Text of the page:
The Chicago Police Department is warning officers their cell phone records are available to anyone -- for a price. Dozens of online services are selling lists of cell phone calls, raising security concerns among law enforcement and privacy experts. Criminals can use such records to expose a government informant who regularly calls a law enforcement official. Suspicious spouses can see if their husband or wife is calling a certain someone a bit too often. And employers can check whether a worker is regularly calling a psychologist -- or a competing company . . . In some cases, telephone company insiders secretly sell customers' phone-call lists to online brokers, despite strict telephone company rules against such deals.

-- Edward Tufte

Response to Not spying on users should be a feature: The keep-it/leak-it hypothesis

MSN, Yahoo, AOL gives the Feds internet search results; Google says no. Here's the NYTimes account:

The Washington Post:

The New York Times:

This is a data mining adventure by Feds seeking to hack search engine data.

Many such data dumps from MSN, Yahoo, Google to the Feds have already surely taken place under the Patriot Act--the only uncertainty is what power of ten the number of data dumps to the Feds has been. Those dumps to the Feds can not be revealed by the search engine companies, under the 1984-style provisions of the Patriot Act. That the government seizures of user information are substantial is suggested by the government's looseness in defining "a credible terrorist threat," a term applied to a trivial anti-war demonstration at the University of California at Santa Cruz. Would this justify getting the IP number and its Google search record everyone who searched on "UCSC demo" or similar?

-- EdwardTufte

Here's a Wired piece about search engine snoops. I was on a little committee that helped evaluate new interfaces for Tor, an anonymizer described in the article on the second page.,70051-1.html?tw=wn_story_page_next1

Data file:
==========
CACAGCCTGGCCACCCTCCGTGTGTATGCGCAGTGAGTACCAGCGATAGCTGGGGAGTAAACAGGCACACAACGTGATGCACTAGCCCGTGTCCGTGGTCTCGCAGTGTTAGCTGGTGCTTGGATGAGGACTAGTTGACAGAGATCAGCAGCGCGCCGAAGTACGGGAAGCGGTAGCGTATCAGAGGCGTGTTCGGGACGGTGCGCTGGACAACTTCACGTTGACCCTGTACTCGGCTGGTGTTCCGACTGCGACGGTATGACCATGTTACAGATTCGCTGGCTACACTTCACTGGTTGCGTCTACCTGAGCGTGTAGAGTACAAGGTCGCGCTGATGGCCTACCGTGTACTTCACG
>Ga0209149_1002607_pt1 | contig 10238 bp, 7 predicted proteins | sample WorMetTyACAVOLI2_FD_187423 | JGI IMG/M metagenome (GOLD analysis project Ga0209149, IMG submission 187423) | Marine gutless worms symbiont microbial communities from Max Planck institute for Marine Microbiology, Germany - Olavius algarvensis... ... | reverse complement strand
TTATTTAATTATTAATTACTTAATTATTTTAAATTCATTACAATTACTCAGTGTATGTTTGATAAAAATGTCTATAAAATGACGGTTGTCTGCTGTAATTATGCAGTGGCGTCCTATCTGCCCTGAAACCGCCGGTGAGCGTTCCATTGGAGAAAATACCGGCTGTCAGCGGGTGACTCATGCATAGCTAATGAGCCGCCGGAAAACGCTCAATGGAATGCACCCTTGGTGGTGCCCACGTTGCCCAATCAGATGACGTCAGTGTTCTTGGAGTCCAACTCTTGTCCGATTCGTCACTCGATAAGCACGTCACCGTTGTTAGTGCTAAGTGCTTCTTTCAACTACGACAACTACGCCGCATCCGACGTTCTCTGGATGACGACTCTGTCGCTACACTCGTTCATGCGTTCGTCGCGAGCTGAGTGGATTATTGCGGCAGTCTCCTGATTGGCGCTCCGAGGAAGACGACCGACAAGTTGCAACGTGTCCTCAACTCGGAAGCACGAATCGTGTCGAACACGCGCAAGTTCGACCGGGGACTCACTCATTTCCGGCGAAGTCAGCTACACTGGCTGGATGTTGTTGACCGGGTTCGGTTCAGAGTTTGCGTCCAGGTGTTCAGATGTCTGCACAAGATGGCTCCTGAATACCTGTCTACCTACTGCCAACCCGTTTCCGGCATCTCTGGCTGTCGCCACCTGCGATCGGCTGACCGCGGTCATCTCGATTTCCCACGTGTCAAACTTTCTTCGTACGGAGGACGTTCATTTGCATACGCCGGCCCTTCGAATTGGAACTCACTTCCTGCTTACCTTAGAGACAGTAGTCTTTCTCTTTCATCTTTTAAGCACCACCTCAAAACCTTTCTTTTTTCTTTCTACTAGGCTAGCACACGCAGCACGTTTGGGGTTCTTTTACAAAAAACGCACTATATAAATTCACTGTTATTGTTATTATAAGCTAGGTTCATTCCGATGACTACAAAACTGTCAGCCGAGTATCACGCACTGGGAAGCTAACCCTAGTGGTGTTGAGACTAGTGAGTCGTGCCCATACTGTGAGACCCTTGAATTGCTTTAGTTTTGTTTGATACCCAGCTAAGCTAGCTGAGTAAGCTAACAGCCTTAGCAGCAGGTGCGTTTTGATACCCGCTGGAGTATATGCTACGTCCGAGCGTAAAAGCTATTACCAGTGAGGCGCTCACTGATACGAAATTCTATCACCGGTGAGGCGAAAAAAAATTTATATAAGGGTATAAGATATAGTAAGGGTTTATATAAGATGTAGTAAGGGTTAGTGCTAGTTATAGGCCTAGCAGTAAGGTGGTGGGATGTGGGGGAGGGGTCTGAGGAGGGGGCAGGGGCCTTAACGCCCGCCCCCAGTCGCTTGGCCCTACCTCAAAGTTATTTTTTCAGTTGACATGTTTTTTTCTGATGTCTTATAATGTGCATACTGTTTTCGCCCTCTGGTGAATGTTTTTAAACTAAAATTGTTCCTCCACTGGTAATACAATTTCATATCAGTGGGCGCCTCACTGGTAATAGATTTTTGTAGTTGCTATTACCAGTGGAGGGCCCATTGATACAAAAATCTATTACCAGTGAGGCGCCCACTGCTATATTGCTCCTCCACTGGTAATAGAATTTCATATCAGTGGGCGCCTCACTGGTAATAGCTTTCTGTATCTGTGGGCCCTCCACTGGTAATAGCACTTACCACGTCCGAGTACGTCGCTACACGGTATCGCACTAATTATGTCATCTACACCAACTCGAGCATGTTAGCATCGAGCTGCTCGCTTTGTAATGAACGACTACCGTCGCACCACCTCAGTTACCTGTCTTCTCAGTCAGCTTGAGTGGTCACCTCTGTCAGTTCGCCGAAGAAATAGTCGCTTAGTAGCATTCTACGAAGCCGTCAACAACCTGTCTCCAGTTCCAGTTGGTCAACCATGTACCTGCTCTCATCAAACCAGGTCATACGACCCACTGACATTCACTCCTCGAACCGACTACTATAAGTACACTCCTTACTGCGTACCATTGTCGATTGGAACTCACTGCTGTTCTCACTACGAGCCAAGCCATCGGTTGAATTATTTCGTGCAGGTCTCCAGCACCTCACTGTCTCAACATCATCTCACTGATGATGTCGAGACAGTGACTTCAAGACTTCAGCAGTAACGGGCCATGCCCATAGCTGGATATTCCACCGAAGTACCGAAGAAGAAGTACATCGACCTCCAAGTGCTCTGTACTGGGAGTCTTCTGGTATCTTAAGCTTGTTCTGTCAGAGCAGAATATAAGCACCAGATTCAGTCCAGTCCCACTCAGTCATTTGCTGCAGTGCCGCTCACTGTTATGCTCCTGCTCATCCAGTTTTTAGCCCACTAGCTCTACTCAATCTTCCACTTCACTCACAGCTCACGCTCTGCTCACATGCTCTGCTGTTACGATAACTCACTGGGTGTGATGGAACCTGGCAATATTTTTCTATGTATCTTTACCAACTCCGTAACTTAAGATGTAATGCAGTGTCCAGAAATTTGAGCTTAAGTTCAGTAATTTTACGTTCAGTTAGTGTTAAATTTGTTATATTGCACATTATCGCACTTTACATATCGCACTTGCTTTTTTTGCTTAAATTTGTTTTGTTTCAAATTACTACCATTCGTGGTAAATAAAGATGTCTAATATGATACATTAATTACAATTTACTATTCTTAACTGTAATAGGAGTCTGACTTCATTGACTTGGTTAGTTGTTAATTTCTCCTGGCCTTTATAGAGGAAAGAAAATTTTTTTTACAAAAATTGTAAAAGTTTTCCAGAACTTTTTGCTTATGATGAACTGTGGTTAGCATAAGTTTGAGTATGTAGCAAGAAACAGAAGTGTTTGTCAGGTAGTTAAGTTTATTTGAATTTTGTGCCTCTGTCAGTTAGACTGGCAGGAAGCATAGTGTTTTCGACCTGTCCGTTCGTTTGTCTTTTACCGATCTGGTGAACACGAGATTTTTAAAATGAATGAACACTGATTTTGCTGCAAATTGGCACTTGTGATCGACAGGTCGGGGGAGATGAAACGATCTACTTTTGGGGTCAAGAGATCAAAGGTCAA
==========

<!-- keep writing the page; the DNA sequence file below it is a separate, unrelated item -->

-- Edward Tufte

What seems at discussion here is the notion of who can record our attention. The organization AttentionTrust has been involved to construct a specific set of principles around attention ownership and attention management.

Check out their principles at

-- Tim Chambers (email)

Keeping Secrets A simple prescription for keeping Google's records out of government hands. By Tim Wu

-- ET

Deep in a NYTimes (2006 January 26) story by Adam Liptak:

"According to a 2004 decision of a federal court in Virginia, America Online alone responds to about 1,000 criminal warrants each month. AOL, Google and other Internet companies also receive subpoenas in divorce, libel, fraud and other types of civil cases. With limited exceptions, they are required by law to comply"

That was 2004. Also it presumably does not include all the secret requests through the Patriot Act, requests which are likely to be sweeping in breadth. Or evoked by automatic pilot where certain searches go straight to the government; consider "" for example.

As a first guess, 250,000 to 500,000 individual user files will be released by software houses in 2006. That would average out to be about 1 of every 400 US households. The error limits are, say, between 1 in 200 and 1 in 1000 households.

Perhaps someone more knowledgeable could refine the numbers. It is difficult to know what counts as a released piece of information.